FRISCO — Some coral reefs may be able to adapt to warming seas through genetic adaptation — but only if greenhouse gas emissions are reduced dramatically, according to scientists who took a hard look at the rate of coral bleaching.

The study projects that some corals could reduce the currently projected rate of temperature-induced bleaching by 20 to 80 percent of levels expected by the year 2100, giving hope that some corals can survive through the end of the century.

“The hope this work brings is only achieved if there is significant reduction of human-related emissions of heat-trapping gases,” said Mark Eakin, Ph.D., who serves as director of the NOAA Coral Reef Watch monitoring program, which tracks bleaching events worldwide. “Adaptation provides no significant slowing in the loss of coral reefs if we continue to increase our rate of fossil fuel use.” Continue reading

Judge says feds must do better job of protecting Caribbean corals from fishing impacts

At the fish market in Negril, Jamaica.

Overfishing of parrot fish in the Caribbean is harming coral reefs. bberwyn photo.

Reef-grazing fish crucial to coral health

By Summit Voice

FRISCO — Endangered Caribbean corals got a little help this week from a federal court judge, who ruled that the National Marine Fisheries Service must consider how fishing affects reef health.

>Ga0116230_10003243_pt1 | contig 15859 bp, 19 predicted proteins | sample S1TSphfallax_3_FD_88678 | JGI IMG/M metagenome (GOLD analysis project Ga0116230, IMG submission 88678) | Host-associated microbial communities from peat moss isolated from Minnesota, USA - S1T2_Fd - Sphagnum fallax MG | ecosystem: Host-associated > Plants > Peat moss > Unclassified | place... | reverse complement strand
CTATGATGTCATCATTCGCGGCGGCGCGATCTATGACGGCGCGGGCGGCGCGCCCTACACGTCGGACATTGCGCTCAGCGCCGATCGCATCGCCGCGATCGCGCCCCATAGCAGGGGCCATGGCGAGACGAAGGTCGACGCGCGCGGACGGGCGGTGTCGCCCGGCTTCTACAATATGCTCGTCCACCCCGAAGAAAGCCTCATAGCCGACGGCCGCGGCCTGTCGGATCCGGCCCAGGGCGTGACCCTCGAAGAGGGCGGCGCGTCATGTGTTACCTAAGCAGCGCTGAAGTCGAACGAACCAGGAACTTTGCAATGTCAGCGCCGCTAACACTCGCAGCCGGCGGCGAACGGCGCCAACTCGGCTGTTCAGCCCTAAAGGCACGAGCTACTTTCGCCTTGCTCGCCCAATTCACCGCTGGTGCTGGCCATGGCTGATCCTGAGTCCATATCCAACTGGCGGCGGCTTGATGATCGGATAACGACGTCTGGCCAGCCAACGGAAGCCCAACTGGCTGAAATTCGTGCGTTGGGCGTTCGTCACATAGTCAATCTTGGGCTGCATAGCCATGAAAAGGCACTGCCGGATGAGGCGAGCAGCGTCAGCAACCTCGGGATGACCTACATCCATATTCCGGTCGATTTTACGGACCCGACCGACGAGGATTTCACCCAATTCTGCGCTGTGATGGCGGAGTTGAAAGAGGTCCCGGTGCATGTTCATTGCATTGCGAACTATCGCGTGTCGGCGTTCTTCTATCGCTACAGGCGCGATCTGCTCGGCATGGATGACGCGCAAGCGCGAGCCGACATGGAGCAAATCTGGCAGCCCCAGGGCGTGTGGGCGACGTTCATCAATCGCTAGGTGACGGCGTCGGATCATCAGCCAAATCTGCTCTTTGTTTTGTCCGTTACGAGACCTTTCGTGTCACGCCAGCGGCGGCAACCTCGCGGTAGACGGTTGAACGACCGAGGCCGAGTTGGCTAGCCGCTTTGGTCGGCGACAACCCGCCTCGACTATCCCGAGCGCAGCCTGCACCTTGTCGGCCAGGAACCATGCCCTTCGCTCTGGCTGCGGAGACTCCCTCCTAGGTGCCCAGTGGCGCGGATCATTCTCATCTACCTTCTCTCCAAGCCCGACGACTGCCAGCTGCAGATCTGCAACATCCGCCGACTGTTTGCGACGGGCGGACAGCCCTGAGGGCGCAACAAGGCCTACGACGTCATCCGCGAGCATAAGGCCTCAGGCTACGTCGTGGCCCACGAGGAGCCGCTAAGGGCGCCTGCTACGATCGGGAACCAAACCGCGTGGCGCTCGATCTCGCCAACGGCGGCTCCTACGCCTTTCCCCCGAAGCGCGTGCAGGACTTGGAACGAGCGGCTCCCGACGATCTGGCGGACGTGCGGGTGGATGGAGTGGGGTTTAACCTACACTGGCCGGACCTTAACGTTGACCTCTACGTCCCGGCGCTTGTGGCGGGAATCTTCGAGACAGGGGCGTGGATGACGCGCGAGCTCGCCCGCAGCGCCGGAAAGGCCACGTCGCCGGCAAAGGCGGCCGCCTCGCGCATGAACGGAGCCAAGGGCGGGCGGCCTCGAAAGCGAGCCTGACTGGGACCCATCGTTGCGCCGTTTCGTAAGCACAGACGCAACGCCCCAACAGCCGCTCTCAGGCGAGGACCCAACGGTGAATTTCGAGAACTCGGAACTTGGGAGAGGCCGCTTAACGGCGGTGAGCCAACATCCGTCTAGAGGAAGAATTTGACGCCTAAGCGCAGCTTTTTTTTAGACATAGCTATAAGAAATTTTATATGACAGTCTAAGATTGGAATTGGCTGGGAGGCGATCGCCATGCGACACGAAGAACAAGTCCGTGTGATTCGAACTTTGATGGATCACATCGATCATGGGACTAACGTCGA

According to the court, the federal agency erred by allowing fishing for depleted parrotfish and other algae-eating reef fish species without properly monitoring the fishery’s impacts on rare corals that depend on healthy fish populations.

The decision came in response to an Endangered Species Act suit filed in January 2012 by Earthjustice on behalf of two conservation groups, CORALations and the Center for Biological Diversity, and Mary Adele Donnelly. Continue reading

Study: Sharks crucial to coral reef health

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Sharks, apex predators of many ocean ecosystems, play a key role in maintaining coral reef health. Photo courtesy NOAA.

As apex predators, sharks play an important role in regulating ecosystems, including coral reefs

By Summit Voice

FRISCO — Along with the stresses of global warming and pollution, shark fishing may be another important factor in the decline of coral reefs, according to Canadian and Australian scientists.